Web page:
Captivating Oyez Cases
Just a short note to point out some great Supreme Court cases I’ve been listening to the past few weeks after I discovered the audio transcripts are all available online. Oyez has audio of most cases dating back all the way to the 1940s.
The oral argument audio from these is quickly becoming my main podcast to listen to. I never realized how engaging the technicalities of legal process can be, it makes me want to study law.
I have nothing particularly original to say about any of these cases that more competent constitutional commentators haven’t already said.
If you want to learn more about any of these cases I’ve been reading opinions and summaries on Casetext. I wish more court records were available online for free, they are extremely entertaining to read.
- United States v. Jones
Did the warrantless use of a tracking device on Jones’s vehicle to monitor its movements on public streets violate Jones’ Fourth Amendment rights?
- Carpenter v. United States
Does the warrantless search and seizure of cell phone records, which include the location and movements of cell phone users, violate the Fourth Amendment?
- United States v. Dunn
Is a search warrant needed to peer into the open side of a barn that is located in a field on private property?
- Kastigar v. United States
Kastigar cited his Fifth Amendment protection against self-incrimination in refusing to testify before a grand jury, even though prosecutors had granted him immunity from the use of his testimony in subsequent criminal proceedings. He was found in contempt of court for failing to testify.
- Doe v. United States
Does a court’s order that a citizen who has not yet been indicted by a grand jury must authorize the release of undisclosed foreign bank documents violate the Fifth Amendment?
- General Electric Co. v. Joiner
Is the abuse of discretion standard the correct standard an appellate court should apply in reviewing a trial court’s decision to admit or exclude expert testimony?
- Kumho Tire Co. v. Carmichael
Does a federal trial judge’s “gatekeeping” obligation, under the Federal Rules of Evidence, apply to testimony based on skill or experience as it does to testimony based on scientific knowledge?
- United States v. Knotts
Does police planting and tracking of a radio transmitter violate the Fourth Amendment?
- United States v. Karo
Does the installation of a tracking device into a container, with the permission of the original owner, constitute a seizure within the meaning of the 4th Amendment when the container is delivered to a buyer having no knowledge of the tracking device?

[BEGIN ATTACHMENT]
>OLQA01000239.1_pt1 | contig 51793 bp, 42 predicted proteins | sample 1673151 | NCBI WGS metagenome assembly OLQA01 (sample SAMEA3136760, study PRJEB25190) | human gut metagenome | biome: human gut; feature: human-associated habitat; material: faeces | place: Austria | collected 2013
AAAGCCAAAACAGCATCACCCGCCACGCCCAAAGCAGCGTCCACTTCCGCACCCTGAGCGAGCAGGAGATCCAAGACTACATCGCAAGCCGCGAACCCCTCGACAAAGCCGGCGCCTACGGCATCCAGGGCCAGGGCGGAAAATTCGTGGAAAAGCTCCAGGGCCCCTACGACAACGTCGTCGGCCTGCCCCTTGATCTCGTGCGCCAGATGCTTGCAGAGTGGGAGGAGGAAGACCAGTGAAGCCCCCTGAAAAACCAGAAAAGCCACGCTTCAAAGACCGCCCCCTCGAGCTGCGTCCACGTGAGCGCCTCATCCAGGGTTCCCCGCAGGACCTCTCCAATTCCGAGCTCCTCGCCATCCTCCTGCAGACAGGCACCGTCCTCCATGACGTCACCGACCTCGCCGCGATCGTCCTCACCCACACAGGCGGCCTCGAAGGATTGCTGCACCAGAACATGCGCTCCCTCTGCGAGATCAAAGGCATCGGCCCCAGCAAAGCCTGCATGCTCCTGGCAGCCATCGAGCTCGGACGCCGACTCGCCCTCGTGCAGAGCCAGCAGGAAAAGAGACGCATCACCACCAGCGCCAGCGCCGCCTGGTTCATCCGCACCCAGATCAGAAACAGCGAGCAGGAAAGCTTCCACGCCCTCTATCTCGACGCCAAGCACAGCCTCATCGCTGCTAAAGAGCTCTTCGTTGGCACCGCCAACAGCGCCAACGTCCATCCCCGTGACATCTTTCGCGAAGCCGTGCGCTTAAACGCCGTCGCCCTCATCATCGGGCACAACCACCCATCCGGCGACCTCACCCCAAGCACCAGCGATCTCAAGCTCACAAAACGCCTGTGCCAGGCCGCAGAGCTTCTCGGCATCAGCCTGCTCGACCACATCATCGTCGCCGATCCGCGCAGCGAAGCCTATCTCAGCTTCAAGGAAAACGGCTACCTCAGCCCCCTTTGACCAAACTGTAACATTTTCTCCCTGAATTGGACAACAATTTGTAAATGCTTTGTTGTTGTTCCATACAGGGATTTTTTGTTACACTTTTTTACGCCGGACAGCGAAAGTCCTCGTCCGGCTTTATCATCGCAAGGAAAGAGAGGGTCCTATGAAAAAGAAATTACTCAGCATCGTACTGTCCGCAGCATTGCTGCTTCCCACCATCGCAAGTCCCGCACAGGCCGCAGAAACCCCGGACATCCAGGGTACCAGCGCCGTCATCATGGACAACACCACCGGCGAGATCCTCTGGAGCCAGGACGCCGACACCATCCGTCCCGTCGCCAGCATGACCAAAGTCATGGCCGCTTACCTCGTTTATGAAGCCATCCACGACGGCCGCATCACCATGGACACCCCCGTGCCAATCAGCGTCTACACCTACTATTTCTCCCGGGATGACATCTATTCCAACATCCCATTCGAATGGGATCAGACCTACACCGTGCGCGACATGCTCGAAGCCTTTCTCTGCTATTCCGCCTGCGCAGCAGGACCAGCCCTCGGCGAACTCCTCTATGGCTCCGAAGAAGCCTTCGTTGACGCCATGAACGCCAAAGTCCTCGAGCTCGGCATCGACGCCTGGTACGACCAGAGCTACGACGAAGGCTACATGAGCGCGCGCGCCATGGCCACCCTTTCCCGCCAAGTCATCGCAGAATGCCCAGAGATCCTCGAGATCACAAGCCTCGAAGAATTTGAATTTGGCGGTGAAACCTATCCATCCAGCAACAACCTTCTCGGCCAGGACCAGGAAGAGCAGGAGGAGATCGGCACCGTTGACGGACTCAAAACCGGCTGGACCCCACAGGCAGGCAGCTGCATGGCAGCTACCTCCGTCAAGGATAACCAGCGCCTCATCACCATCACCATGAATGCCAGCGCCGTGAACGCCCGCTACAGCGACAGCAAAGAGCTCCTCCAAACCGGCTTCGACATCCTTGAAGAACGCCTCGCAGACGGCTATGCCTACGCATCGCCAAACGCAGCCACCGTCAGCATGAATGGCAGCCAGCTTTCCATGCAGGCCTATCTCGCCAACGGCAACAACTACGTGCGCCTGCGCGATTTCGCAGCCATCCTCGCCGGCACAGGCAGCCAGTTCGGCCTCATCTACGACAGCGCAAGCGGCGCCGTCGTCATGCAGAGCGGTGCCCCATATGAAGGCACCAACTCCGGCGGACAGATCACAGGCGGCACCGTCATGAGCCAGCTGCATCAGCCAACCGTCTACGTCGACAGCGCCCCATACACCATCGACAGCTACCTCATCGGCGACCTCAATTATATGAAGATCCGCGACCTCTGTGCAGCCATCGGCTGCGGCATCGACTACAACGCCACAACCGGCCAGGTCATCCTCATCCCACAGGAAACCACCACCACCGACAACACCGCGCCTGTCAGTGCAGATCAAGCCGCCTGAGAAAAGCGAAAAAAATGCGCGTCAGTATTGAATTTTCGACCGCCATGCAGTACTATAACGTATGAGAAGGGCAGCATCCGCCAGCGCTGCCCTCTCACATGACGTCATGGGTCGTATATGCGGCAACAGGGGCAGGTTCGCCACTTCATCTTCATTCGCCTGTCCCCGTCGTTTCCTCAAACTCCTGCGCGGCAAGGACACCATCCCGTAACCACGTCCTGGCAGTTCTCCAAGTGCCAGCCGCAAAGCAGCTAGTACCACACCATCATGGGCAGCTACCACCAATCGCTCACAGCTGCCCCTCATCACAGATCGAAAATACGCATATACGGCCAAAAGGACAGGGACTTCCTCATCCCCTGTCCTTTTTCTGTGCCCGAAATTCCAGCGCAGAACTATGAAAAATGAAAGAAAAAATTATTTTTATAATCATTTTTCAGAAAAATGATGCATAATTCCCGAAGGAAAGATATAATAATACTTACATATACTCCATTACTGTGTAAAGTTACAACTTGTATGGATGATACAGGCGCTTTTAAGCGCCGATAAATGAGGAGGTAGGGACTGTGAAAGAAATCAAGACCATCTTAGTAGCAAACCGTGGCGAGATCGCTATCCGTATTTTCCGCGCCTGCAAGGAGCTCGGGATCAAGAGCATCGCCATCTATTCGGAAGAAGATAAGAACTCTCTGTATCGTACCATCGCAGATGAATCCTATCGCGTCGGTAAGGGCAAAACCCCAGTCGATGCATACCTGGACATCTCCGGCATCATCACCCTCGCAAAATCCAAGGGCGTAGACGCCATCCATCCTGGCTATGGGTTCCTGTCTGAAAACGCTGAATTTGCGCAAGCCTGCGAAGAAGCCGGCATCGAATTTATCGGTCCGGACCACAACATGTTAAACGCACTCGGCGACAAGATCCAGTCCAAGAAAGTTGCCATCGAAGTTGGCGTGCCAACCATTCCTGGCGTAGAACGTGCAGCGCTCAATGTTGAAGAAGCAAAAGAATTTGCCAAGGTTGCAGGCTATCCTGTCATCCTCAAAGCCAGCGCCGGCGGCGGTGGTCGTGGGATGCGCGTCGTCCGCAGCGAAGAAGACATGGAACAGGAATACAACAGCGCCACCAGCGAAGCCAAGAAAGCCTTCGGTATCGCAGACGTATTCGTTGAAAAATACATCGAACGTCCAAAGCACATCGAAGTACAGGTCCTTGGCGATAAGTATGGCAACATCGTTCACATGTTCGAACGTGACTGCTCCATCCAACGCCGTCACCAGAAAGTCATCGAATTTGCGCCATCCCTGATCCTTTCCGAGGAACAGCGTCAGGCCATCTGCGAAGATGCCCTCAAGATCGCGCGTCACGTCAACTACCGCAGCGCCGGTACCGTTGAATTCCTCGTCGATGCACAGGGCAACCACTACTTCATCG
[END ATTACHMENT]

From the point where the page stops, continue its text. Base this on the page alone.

- Kyllo v. United States
Does the use of a thermal-imaging device to detect relative amounts of heat emanating from a private home constitute an unconstitutional search in violation of the Fourth Amendment?
- Florida v. Riley
Did the police officer violate the defendant’s reasonable expectation of privacy by observing his property from a helicopter with the naked eye?
- Collins v. Virgina
Does the Fourth Amendment’s automobile exception permit a police officer without a warrant to enter private property in order to search a vehicle parked a few feet from the house?
- United States v. Hubbell
Does the Fifth Amendment privilege against self-incrimination protect a witness from being compelled to disclose the existence of incriminating documents that the Government is unable to describe with reasonable particularity?
- Murray v. United States
Does the Fourth Amendment require the suppression of evidence viewed in plain sight prior to an illegal entry that was later discovered in the course of a properly warranted search?
- Michigan v. Chesternut
Does a police officer violate the Fourth Amendment’s protection against seizures when he pursues a citizen without an objective basis for suspecting him of criminal activity?
- Wilson v. Arkansas
Does the Fourth Amendment’s reasonable search and seizure clause require police officers to knock and announce their presence before entering a private residence?
- Kentucky v. King
Does the exclusionary rule, which forbids the use of illegally seized evidence except in emergency situations, apply when the emergency is created by lawful police actions?